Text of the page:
A lot of you will be finding jobs and they’ll be advertised on various places like LinkedIn. I think having a reason for doing it is really important. This is because one of the first questions you get asked in an interview is “tell me about yourself”. You need to introduce yourself and tell someone about you and about the experience that you have. And you know what? A lot of people don’t do that very well. It doesn’t matter if you’re 16 or 18, 21, or if you’re more advanced. Taking some time to think about the work that you’ve done and what the achievements were and the impact that you had in that role is really important.
We’ve all have a career narrative. What’s really important when you tell someone about yourself in an interview is backing up your story. You are doing this through your CV and your LinkedIn profile but you need to be able to tell someone about the key moments of your journey and about the most impactful moments. I like to think of this as you the golden thread. Basically, it’s the thing that runs through your story. If you can tell someone, “this is where I’ve been and this is where I am now, and this is where I want to end.” That is a good way of framing your story.
For example – say you’re 18 years old and you’ve got a little bit of work experience. Maybe working in Costa Coffee or McDonald’s. People wouldn’t think that experience holds much value. But I would say that it is quite valuable. Working in those sorts of jobs teaches you teamwork. So if you’ve been studying for your A levels or GCSEs and you can show up on time, put a shift in, working as part of a team and they’ve trusted you with some responsibilities for 6 months to two years then that shows what I would call the hard work gene. Especially if you’ve been doing it while studying. It’s very important for you to be able to communicate that to an interviewer. That the work that you’ve done can lead to creating this story about who you are and what motivates you.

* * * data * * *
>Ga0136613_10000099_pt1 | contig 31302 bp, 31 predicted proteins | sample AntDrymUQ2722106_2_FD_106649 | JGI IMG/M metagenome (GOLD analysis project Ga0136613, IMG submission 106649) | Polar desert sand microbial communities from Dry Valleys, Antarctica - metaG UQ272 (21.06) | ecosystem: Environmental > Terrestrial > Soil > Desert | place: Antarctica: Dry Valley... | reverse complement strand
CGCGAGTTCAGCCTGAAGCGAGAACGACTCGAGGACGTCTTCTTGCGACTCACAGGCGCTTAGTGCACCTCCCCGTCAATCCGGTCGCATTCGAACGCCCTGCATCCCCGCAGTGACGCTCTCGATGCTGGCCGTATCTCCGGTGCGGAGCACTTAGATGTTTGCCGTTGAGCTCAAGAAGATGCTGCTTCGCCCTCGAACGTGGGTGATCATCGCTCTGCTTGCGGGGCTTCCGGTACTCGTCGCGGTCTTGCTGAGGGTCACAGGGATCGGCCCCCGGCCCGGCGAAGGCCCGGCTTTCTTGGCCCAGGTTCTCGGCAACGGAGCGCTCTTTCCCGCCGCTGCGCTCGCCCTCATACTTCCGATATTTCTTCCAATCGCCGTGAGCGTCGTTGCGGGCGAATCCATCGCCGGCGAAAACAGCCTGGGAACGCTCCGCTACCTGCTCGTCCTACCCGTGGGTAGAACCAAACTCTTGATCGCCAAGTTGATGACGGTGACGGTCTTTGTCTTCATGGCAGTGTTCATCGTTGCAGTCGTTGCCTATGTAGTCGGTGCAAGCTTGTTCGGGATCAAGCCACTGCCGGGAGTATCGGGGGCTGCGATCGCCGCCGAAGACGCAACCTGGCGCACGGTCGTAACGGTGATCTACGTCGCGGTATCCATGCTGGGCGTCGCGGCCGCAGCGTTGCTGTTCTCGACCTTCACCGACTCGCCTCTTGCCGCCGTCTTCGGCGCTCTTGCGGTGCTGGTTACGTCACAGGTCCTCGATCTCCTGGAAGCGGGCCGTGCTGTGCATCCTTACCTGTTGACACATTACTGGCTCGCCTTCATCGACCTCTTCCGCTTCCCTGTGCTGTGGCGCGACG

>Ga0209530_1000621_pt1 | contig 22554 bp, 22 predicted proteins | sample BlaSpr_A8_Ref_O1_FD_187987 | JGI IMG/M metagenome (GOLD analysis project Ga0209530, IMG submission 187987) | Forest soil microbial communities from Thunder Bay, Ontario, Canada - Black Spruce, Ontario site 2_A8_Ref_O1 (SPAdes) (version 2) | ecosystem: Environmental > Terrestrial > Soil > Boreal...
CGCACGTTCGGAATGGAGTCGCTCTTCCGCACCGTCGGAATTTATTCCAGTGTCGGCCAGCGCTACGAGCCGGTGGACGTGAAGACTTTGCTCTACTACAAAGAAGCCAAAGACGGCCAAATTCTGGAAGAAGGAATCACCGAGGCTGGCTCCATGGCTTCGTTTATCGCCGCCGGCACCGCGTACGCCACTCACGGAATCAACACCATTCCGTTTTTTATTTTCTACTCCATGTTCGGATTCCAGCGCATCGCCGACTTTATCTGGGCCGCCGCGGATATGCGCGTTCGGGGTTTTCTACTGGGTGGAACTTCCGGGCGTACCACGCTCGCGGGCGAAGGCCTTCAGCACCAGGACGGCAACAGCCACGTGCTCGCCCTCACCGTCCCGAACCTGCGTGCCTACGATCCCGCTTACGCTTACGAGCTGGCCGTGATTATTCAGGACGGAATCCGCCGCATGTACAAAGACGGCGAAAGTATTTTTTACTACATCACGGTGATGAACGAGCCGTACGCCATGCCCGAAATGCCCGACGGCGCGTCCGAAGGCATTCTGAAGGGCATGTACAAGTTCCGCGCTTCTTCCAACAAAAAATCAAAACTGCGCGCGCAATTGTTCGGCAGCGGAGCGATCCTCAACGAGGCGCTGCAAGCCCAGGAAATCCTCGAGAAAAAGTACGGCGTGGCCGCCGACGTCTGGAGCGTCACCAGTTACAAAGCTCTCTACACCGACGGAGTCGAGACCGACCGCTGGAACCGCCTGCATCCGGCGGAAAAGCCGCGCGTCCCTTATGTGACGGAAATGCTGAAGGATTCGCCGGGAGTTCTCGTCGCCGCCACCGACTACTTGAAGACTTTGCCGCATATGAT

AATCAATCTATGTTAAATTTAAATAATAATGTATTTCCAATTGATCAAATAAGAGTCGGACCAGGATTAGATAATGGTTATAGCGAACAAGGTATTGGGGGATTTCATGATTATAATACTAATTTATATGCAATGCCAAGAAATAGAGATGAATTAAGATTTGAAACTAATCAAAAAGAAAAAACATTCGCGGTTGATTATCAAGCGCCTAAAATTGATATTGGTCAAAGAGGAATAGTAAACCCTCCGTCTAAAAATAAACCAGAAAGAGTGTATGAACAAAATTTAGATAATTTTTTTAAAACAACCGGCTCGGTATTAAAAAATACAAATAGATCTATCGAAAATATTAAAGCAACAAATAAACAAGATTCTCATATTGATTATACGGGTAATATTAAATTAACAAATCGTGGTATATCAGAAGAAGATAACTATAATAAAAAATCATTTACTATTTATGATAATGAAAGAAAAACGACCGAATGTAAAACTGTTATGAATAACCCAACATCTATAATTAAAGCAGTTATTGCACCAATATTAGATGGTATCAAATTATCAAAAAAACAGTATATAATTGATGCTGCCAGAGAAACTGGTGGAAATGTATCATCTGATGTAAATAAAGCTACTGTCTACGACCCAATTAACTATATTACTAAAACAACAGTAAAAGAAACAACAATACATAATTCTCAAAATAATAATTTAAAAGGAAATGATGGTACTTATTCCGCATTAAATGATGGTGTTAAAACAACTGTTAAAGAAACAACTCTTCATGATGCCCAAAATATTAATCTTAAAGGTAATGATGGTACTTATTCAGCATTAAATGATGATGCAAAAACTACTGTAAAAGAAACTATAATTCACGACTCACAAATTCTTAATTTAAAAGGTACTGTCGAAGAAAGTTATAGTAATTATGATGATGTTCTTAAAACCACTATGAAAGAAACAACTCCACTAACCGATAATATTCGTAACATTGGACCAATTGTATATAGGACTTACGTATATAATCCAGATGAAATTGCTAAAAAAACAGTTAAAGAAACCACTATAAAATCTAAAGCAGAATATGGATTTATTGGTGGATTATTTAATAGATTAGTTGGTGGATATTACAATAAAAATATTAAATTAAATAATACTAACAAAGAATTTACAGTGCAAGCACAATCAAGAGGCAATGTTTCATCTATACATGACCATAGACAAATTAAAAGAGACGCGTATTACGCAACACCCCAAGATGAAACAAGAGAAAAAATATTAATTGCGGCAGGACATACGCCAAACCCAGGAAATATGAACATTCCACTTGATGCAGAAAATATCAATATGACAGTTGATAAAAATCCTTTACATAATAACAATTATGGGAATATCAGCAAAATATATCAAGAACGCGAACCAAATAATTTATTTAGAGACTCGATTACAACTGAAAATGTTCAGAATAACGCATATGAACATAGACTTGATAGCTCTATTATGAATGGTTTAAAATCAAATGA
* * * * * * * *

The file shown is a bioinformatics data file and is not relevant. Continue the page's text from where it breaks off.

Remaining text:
There’s different reasons for enjoying work, and really think about that. Think about what were the things that you most enjoyed because in my experience try and do things that you enjoy. If you enjoyed it, you were probably quite good at it and those are the things you probably want to do more of in your career.
Are there any exercises people can do at home?
I urge you to spend some time and think about the jobs you’ve done. Take a piece of paper and write those things down that you most enjoyed. Firstly, think about a time when you were at work, or volunteering or whatever it may be, when you were firing on all cylinders. You felt really good after you came home at the end of the day. So think about the things that you enjoy doing when you have had a really good day and you feel valued. Think of what you did. The second thing would be to think of a time where you were challenged at work. “Today challenged me and I came out of it.” “I felt good about it because…” This will help you figure out the kind of work you want to do more of.
All of this can be invaluable information. Any job can teach you transferrable skills and even things in your personal life can too. For example, if you’re part of a football team or a band, that shows you can work as part of a team, show up on time and leadership.
What advice can you give to someone applying for a role they haven’t necessarily done in the past?
It’s really important to link what you’ve done in the past to where you are now and where you want to go.
Showing the linkage between them shows what we call causality. It shows a direction rather than someone who appears to be lost. So find something in your story that links to the job that you’re applying for. Every job will have transferrable skills.
Learn about other job roles in the NHS
You can find more information and job roles in the NHS below, or join our NHS work experience programme.